As usual, for antennas, the better your material conducts, the higher your antenna efficiency. Hence, go for copper. It has an excellent conductivity per volume (which might or might not be critical in your application), and there's not many metals that will beat its conductivity at all. Steel really isn't good for that.
If you're using suitable frequencies, steel wire with a copper coating might work for a dipole. The frequency will define your skin depth and the losses that a non-perfectly conducting antenna will incur. Definitely sounds like you'd have to just copper-coat some spring steel and try.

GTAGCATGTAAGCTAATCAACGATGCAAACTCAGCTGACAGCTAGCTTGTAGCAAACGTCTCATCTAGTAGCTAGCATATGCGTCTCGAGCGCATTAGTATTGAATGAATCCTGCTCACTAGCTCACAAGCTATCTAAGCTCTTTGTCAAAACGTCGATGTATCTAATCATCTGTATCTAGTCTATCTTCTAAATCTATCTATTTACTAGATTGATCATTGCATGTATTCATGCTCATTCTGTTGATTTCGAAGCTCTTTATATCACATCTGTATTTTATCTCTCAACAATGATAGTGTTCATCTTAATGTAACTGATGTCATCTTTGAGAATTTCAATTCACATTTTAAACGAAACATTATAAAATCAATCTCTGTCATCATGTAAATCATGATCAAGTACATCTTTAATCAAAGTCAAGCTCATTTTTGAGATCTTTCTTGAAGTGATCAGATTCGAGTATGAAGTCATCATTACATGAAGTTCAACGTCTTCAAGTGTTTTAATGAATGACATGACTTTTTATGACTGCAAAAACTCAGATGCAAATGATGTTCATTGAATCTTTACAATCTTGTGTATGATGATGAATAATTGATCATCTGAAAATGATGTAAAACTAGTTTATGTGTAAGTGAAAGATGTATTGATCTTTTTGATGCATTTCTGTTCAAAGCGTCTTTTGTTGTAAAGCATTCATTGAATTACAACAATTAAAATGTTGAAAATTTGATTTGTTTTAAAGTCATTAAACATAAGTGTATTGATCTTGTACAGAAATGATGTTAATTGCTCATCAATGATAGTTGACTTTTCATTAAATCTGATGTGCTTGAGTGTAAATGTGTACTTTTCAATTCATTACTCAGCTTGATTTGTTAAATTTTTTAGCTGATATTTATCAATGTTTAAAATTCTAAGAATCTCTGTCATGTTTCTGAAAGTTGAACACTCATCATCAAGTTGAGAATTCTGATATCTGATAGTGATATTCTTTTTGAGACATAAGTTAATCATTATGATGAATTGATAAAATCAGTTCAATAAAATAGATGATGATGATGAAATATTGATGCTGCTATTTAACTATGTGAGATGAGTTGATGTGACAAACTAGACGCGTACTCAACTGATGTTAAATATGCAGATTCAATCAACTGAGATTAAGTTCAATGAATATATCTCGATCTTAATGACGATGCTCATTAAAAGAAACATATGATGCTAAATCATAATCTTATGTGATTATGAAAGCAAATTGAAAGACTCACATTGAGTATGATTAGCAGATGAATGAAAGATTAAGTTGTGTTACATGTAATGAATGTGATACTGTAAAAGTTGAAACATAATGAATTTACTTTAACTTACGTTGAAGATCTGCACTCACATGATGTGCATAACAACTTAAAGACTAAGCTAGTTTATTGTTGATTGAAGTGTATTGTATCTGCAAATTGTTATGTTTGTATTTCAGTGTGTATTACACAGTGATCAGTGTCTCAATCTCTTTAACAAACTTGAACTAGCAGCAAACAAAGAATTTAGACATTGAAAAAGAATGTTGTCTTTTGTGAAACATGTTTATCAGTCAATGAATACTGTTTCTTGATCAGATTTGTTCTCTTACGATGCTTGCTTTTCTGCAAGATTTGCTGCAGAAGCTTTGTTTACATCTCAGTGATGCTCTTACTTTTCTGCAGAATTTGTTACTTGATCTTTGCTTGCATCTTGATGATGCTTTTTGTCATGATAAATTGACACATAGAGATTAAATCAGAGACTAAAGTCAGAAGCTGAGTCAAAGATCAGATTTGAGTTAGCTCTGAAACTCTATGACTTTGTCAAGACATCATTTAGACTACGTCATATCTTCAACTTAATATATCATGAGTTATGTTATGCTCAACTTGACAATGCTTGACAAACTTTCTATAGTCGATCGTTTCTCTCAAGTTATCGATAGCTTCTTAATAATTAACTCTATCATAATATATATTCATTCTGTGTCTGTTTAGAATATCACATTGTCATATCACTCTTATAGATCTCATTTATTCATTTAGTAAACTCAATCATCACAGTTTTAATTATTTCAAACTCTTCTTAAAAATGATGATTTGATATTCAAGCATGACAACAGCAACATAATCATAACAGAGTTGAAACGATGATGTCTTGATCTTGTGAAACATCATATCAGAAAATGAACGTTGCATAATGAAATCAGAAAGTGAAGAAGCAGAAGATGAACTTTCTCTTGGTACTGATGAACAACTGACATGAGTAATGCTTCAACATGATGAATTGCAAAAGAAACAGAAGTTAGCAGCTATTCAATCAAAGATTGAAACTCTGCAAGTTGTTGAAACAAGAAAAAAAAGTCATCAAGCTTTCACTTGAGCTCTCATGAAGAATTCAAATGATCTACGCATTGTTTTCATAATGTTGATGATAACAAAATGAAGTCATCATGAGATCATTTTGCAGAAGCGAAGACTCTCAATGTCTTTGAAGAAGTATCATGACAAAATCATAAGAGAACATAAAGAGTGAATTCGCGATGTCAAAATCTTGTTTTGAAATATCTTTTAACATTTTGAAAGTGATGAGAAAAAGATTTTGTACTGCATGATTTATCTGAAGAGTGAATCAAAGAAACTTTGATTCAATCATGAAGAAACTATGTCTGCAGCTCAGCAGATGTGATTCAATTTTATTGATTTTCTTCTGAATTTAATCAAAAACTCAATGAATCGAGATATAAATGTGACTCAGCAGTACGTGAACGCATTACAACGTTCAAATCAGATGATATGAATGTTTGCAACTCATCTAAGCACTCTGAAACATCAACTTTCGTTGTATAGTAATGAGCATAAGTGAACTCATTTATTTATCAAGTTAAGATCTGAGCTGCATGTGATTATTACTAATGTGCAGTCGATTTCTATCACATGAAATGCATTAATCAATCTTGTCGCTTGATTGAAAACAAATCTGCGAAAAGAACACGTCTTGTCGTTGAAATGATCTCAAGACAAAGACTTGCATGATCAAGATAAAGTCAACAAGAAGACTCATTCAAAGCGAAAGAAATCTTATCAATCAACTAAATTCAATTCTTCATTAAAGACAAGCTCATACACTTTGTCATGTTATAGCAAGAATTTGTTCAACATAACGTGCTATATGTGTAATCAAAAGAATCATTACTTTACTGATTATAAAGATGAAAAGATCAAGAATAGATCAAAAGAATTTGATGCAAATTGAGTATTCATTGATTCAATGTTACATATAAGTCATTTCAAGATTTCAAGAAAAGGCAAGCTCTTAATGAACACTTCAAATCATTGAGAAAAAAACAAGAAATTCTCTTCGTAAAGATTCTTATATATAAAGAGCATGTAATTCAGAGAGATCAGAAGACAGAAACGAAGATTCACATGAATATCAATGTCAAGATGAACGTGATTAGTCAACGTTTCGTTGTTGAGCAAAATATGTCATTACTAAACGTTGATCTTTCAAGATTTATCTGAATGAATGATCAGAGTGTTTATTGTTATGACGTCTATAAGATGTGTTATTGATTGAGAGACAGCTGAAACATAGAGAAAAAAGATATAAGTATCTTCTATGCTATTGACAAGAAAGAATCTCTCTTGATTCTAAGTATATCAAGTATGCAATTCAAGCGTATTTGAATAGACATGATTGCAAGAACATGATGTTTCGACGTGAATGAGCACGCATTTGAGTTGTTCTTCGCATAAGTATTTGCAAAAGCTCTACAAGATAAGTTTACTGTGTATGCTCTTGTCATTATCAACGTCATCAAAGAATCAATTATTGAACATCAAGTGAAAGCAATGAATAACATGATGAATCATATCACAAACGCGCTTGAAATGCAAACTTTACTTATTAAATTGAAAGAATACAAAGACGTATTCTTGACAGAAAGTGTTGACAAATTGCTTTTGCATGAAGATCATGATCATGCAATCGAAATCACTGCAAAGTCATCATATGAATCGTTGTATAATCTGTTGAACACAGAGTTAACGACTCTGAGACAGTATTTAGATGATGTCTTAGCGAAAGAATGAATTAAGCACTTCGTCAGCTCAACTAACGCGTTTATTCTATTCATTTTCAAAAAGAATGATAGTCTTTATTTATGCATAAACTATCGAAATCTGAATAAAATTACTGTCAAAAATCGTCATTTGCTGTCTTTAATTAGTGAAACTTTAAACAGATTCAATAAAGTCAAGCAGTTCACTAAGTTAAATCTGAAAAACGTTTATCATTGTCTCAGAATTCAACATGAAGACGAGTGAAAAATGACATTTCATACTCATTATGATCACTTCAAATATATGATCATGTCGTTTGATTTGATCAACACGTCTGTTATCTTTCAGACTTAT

Another thing: I don't know how stiff the deployed antenna will be, but you are in the earth's magnetic field, with long ferromagnetic rods; that will excert a torque on your satellite... I can't calculate how much, though, since I know nothing about your antenna sizes, your orbit, your height or anything about the satellite.
Generally, when asking about "what's the perfect material for my antenna", you should include a lot of factors:
- frequency (which I find kind of obvious)
- acceptable loss
- mechanical forces